As you do this analysis, you learn more about the criteria important to you. You decide that (a) quality of healthcare, (b) lifestyle, and (c) culture are the most important to you. You then pick the choice that best matches these criteria.
It’s important to identify your top 2-3 criteria because many life options are never perfect. If perfection is your goal, you may never reach a decision. You need to get clear on your priorities, pick the best-fit option, and make the best out of it.
The pros/cons analysis works well for evaluating job options too. If none of your choices fit your criteria, return to the drawing board and explore other options. Do this until you have a choice that matches your top 2-3 criteria.
Reviewing Your Decision
Putting these together, any of the three methods should give you an answer to your dilemma. Sometimes it’s possible that one method gives you a vague answer. If so, use the other two methods and the answer should unveil itself. If you use all three methods and get the same answer, then it’s a clear sign that this is the path to take.
I haven’t had a situation where my answers conflict with each other. They usually point to the same direction. I don’t think it’s possible to get very conflicting answers because these methods are meant to lead you to your ideal life.
Ultimately, your decision should satisfy these criteria. Ask yourself:
- Will this choice bring me closer to my ideal life? It should; otherwise, why are you contemplating it?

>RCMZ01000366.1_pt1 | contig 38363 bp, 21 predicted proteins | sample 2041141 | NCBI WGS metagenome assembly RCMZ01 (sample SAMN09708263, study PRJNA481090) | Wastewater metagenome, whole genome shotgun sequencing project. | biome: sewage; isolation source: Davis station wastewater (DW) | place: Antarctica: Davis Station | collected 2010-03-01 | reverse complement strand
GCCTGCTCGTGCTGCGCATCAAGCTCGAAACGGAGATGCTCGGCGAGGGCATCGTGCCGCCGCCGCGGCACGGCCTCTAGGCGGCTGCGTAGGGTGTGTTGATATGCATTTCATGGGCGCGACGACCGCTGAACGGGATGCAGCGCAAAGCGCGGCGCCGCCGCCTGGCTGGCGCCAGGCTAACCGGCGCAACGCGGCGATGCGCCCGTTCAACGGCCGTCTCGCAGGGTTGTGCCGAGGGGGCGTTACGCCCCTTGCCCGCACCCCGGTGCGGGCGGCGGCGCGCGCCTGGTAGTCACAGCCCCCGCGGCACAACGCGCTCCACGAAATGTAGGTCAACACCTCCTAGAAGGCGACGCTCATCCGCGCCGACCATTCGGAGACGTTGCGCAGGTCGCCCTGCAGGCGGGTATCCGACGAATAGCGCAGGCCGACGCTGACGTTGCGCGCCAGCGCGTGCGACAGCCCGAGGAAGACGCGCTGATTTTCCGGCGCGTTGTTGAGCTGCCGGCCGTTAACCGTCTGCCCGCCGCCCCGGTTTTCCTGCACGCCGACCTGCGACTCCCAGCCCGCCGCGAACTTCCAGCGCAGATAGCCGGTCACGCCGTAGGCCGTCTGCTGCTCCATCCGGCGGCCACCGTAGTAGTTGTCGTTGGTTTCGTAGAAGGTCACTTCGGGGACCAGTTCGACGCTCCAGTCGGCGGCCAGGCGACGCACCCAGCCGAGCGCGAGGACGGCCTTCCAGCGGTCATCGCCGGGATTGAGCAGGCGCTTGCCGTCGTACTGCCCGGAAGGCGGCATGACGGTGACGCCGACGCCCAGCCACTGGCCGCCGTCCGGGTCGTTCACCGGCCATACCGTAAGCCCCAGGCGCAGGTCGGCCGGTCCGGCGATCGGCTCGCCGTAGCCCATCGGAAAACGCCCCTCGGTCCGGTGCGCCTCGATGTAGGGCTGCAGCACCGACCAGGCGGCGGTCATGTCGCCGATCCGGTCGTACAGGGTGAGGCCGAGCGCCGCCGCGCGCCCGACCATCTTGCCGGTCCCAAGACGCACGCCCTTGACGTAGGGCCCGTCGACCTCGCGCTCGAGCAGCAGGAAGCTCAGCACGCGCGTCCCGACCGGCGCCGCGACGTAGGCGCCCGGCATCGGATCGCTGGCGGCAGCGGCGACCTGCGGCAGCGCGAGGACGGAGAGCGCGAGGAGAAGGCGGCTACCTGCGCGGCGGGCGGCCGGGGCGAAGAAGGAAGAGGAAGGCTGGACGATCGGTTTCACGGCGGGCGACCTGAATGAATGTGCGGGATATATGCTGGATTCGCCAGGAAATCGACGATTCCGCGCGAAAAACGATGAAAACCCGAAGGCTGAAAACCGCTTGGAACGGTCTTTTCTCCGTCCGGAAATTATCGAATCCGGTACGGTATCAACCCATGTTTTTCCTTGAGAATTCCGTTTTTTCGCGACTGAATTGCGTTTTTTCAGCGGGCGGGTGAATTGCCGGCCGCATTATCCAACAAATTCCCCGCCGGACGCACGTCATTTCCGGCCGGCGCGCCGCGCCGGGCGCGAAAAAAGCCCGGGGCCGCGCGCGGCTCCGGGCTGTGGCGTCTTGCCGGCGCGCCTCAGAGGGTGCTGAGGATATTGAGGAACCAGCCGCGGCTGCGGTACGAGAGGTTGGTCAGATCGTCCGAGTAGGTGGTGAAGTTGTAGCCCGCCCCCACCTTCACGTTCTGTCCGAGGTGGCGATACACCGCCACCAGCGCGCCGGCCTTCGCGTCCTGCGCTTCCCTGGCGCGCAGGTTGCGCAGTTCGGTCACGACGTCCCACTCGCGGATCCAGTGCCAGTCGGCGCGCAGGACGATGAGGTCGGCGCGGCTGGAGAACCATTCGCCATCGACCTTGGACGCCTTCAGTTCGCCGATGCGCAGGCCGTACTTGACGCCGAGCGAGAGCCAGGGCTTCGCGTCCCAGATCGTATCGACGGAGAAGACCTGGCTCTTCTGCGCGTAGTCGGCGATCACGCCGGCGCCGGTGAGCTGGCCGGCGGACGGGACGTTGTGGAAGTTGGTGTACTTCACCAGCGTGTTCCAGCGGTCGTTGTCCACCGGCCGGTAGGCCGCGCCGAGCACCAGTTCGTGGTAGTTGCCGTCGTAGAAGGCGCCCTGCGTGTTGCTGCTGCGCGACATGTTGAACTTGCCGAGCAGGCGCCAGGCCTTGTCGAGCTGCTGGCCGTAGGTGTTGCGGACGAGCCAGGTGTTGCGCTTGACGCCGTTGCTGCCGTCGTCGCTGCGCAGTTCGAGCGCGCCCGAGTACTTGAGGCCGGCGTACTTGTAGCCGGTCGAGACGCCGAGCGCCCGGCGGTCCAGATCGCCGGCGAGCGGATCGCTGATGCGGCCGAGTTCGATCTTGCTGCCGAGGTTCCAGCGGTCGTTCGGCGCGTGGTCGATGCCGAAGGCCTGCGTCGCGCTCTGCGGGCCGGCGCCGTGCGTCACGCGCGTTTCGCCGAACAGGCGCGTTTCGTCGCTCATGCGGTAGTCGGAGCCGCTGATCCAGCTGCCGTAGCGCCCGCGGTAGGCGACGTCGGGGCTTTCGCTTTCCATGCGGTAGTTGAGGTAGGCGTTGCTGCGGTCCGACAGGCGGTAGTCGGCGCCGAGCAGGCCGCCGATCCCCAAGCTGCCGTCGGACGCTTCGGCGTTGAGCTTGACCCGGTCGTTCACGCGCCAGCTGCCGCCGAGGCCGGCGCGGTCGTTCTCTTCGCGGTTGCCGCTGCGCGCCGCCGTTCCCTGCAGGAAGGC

- Will it make me happy? Your choice should make you happy. If it makes you unhappy, then something is missing. Return to the drawing board to evaluate more options.
- If I don’t do this, will I regret it next time? A good choice shouldn’t cause regret. It’s better to do something to see how it turns out, rather than avoid it and wonder what could have been. At least with the first path, you know you did my best and you have no regrets.
Sometimes, you may get an answer you don’t like. It’s possible that the choice isn’t something you want to take on right away. There are times when I get answers that I don’t like. However, it doesn’t change the fact that there is truth behind them.
I’ve found that it’s when I stop running that I begin to solve my problems. Faulty thinking leads to faulty solutions. To solve our problems, we need to approach them from a different angle.
The final thing I want to add is that when making life decisions, don’t make them based on your current circumstance. To do so would be to compromise your real wants. Rather, use the three methods to figure out what you really want, then find the way to get there. Your WHAT should come before your HOW, not the other way round.
I hope you’ve found this article useful. 🙂 Whatever you decide is your decision to make. Decision making is never easy, but it’s when we make up our minds that we move forward in life.
This article is about tackling life’s biggest dilemmas. For day-to-day decisions, read How to Stop Analysis Paralysis: 8 Important Tips.